Signs of summertime in Austin: oppressive heat, dinner at food trailers, and Cedric Benson leaving the Travis County jail. Sunday marked the fourth time in the last three summers that the former Longhorn running back has been arrested in what the cool kids call the ATX.
The details of the latest episode have Benson punching a former male roommate in a dispute over living arrangements. Previously, on the Cedric Benson show:
June 2010: Arrested after a scuffle at Annie's West bar, charged with misdemeanor assault.
June 2008: Arrested for driving while intoxicated after running a red light near 5th and Colorado.
May 2008: Arrested on Lake Travis for boating while intoxicated. Police claimed he resisted arrest and pepper-sprayed him.
That doesn't include two run-ins with the law during his Longhorn career. There was the misdemeanor criminal trespassing arrest in 2003 where Benson spent two days in jail after kicking down an apartment door in search of his stolen plasma television, and a 2002 marijuana possession charge (later dropped).
To Benson's (and his lawyer, Sam Bassett's) credit, grand juries declined to indict him on the 2008 intoxication charges. He has denied the charges in the 2010 assault case, which is currently pending.
We understand, trouble may find anyone once. Bad luck, poor judgment, the indiscretions of youth; hell, even being a football star back in the town where you had great college success can increase your odds of a face-to-face with law enforcement officials. But something needs to change for Benson in this volatile mix.
The best result would be for Benson to grow up. A 28-year-old professional doesn't need to be getting arrested every nine months. Nothing good ever happens after 2 am, and his latest arrests have all happened in the wee hours of the morning. Just follow whichever catchphrase you like - man up, get your grown man on, etc. - and get your life together.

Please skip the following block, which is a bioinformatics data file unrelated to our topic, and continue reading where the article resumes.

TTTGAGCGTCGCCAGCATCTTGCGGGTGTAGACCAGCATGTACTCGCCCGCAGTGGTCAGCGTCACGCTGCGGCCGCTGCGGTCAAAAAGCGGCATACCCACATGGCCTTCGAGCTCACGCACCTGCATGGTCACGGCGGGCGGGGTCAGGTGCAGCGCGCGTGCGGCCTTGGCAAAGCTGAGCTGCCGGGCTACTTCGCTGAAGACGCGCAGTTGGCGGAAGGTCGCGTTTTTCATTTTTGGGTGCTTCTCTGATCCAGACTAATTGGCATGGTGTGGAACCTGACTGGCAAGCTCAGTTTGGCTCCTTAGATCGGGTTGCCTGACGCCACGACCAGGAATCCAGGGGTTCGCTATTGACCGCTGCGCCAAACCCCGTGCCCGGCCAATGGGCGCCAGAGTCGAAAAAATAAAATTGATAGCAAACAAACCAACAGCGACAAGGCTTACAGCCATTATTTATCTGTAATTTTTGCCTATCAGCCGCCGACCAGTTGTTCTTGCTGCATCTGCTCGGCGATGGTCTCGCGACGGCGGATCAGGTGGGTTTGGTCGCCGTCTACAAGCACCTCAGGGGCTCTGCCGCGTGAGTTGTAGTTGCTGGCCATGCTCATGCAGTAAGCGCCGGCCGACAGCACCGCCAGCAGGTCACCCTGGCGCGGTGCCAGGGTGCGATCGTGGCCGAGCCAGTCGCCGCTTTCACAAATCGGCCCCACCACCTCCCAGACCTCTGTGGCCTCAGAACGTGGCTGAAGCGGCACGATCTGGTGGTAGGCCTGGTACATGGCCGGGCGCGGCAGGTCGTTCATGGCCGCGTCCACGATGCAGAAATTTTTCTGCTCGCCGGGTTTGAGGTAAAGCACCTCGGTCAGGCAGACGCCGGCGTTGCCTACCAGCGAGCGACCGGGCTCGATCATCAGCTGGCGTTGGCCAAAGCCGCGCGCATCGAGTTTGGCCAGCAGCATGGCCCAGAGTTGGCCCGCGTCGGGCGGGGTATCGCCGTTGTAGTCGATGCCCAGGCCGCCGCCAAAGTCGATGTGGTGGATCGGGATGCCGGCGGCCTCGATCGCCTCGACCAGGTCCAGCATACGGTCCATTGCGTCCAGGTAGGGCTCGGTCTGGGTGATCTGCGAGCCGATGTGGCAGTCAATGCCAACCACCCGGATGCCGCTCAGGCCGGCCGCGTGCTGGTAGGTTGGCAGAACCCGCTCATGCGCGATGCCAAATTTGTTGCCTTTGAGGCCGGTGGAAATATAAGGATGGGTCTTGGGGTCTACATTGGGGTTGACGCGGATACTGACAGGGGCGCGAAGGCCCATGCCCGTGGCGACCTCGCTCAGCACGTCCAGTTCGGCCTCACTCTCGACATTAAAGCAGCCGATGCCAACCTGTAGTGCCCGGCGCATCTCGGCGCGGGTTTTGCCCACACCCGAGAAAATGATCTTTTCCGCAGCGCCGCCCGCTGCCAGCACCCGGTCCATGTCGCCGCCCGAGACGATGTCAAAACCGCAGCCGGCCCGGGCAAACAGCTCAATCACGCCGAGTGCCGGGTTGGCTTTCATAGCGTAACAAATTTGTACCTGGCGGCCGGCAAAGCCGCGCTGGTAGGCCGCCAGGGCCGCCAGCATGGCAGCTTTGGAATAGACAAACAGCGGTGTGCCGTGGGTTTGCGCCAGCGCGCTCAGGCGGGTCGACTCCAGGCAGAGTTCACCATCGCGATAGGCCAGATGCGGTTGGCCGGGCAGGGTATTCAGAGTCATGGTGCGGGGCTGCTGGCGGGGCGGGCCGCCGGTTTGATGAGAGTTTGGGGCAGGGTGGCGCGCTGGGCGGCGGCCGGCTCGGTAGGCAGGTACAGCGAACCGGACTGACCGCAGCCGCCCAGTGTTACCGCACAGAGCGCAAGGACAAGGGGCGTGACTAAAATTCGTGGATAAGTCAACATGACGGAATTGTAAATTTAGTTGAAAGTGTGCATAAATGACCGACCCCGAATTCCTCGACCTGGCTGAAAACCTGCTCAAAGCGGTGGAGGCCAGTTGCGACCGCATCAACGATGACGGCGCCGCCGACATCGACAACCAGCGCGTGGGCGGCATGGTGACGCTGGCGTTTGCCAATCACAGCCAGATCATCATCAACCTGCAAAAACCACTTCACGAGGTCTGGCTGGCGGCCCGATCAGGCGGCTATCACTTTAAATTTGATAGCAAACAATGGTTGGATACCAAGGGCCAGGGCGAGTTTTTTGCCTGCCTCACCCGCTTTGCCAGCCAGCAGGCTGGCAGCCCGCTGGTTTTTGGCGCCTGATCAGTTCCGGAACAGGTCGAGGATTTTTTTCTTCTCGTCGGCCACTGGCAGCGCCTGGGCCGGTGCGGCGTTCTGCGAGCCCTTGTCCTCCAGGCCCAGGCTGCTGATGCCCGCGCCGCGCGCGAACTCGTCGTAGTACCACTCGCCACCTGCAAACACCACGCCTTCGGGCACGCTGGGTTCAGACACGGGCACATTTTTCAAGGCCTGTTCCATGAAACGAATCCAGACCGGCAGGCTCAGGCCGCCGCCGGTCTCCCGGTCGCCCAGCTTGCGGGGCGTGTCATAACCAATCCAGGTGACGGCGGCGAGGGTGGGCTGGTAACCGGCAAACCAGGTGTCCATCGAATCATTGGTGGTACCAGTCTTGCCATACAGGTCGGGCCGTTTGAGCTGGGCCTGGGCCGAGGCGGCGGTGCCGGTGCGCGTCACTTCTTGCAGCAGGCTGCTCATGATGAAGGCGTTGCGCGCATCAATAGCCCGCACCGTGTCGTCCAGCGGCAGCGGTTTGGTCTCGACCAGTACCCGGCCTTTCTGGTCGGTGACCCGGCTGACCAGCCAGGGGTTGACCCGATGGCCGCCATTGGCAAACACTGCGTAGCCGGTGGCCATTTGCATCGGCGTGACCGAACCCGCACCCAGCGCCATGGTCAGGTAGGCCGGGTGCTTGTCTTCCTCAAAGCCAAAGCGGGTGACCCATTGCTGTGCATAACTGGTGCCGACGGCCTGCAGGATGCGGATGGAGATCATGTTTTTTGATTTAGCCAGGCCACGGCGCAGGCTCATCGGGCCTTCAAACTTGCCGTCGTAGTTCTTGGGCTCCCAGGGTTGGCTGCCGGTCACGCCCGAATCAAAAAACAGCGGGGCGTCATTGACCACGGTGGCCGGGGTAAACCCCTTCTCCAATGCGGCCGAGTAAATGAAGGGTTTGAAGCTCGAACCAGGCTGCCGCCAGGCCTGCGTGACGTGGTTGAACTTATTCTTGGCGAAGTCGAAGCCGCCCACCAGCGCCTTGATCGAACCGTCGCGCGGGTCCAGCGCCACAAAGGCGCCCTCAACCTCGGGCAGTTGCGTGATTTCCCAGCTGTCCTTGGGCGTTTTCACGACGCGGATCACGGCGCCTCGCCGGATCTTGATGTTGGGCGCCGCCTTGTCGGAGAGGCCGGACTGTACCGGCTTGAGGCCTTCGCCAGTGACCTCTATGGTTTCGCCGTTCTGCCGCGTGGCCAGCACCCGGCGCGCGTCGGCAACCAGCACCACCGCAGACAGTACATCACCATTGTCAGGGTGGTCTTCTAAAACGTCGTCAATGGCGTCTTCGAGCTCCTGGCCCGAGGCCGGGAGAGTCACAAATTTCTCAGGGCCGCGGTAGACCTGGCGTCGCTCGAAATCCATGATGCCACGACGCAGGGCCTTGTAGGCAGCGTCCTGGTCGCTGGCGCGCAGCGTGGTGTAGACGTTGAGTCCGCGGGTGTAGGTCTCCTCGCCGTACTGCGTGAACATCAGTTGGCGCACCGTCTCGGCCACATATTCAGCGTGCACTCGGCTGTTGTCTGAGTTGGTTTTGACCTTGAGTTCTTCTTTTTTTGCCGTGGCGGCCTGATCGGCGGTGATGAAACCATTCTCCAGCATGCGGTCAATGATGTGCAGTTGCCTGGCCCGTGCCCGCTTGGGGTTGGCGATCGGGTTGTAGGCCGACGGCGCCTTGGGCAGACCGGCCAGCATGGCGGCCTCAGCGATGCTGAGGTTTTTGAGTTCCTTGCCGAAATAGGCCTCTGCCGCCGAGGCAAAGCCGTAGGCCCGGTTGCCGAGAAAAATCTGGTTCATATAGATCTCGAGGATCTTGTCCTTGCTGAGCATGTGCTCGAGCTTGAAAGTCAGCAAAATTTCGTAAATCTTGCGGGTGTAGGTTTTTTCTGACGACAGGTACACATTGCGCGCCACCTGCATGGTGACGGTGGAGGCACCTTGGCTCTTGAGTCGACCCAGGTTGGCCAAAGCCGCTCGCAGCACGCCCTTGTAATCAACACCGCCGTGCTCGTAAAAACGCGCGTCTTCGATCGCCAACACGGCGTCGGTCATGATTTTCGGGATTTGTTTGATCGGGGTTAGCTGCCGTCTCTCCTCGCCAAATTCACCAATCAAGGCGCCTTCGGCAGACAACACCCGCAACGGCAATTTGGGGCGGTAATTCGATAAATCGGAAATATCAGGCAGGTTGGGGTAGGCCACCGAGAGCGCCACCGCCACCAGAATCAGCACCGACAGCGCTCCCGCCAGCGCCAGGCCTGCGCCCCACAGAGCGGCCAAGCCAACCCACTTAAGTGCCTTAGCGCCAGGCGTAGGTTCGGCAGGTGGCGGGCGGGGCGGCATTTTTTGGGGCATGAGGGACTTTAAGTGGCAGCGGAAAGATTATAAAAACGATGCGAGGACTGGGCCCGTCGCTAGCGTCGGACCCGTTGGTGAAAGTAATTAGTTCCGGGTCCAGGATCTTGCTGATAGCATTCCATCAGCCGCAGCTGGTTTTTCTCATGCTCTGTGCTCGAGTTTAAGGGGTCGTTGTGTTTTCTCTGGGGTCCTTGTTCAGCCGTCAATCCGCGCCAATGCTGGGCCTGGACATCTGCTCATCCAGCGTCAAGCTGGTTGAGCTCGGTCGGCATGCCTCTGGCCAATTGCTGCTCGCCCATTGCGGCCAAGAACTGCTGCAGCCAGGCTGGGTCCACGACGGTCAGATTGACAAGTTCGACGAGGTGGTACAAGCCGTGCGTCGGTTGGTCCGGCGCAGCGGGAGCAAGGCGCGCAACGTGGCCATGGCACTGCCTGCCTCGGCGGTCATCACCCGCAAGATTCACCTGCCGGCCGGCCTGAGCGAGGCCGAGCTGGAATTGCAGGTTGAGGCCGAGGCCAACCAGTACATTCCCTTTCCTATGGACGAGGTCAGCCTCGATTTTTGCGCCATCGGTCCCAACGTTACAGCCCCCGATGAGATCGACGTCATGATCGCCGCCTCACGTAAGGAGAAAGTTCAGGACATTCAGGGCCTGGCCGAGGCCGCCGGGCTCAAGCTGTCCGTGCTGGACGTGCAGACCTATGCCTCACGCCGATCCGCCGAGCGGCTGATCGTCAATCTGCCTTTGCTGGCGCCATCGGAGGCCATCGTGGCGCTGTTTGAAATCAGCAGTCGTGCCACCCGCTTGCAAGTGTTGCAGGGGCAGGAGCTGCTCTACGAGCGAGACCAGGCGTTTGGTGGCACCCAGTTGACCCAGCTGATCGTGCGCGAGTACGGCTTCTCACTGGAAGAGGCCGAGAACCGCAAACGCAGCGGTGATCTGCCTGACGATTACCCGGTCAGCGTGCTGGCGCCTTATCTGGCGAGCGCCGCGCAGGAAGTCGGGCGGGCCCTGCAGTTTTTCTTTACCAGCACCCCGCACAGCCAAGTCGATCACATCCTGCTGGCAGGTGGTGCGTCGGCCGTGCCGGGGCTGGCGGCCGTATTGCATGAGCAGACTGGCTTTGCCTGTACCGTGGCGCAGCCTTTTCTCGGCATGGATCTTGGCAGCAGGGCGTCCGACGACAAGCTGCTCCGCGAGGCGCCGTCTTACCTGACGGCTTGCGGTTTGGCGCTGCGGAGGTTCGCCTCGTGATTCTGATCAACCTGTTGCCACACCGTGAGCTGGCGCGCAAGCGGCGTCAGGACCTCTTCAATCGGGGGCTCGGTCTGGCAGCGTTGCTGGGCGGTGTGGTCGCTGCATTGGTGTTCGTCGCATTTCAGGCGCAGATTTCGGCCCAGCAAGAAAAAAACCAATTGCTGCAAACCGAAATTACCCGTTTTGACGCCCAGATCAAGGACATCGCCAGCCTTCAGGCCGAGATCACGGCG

On the other hand, maybe Austin is the problem. During the football season, Benson is in Cincinnati, the league leader in arrested players. Since 2000, 35 Bengals have run afoul of the law, more than any other team. While surrounded by guys who have seen the back seat of a squad car, Benson has been a model citizen and productive player, rushing for more than 1,000 yards in each of the last two seasons. But when left to his own devices in Texas, Benson finds trouble. Perhaps, to paraphrase Marcellus Wallace, Benson needs to lose his Austin privileges.
Benson may have cost himself some money with this latest arrest. He's about to become a free agent, and the Bengals would have almost certainly resigned him to a better contract. But now, with the possibility of punishment from the NFL, he's lost a ton of negotiating leverage. He could still return to the Bengals, but the team now holds the advantage.
For Benson, idle hands are the devil's tools. He needs football to keep him occupied.
Two months ago, Baltimore Ravens linebacker Ray Lewis told ESPN the NFL lockout would have unintended consequences. He was talking about society at large, but his quote applies bracingly to Benson's situation.
"Do this research if we don't have a season," Lewis said, "Watch how much evil, which we call crime, watch how much crime picks up, if you take away our game."
Thankfully the lockout is almost over and you can get down to the real business at hand -- researching your fantasy draft.
Benson could be a nice sleeper if he stays out of jail.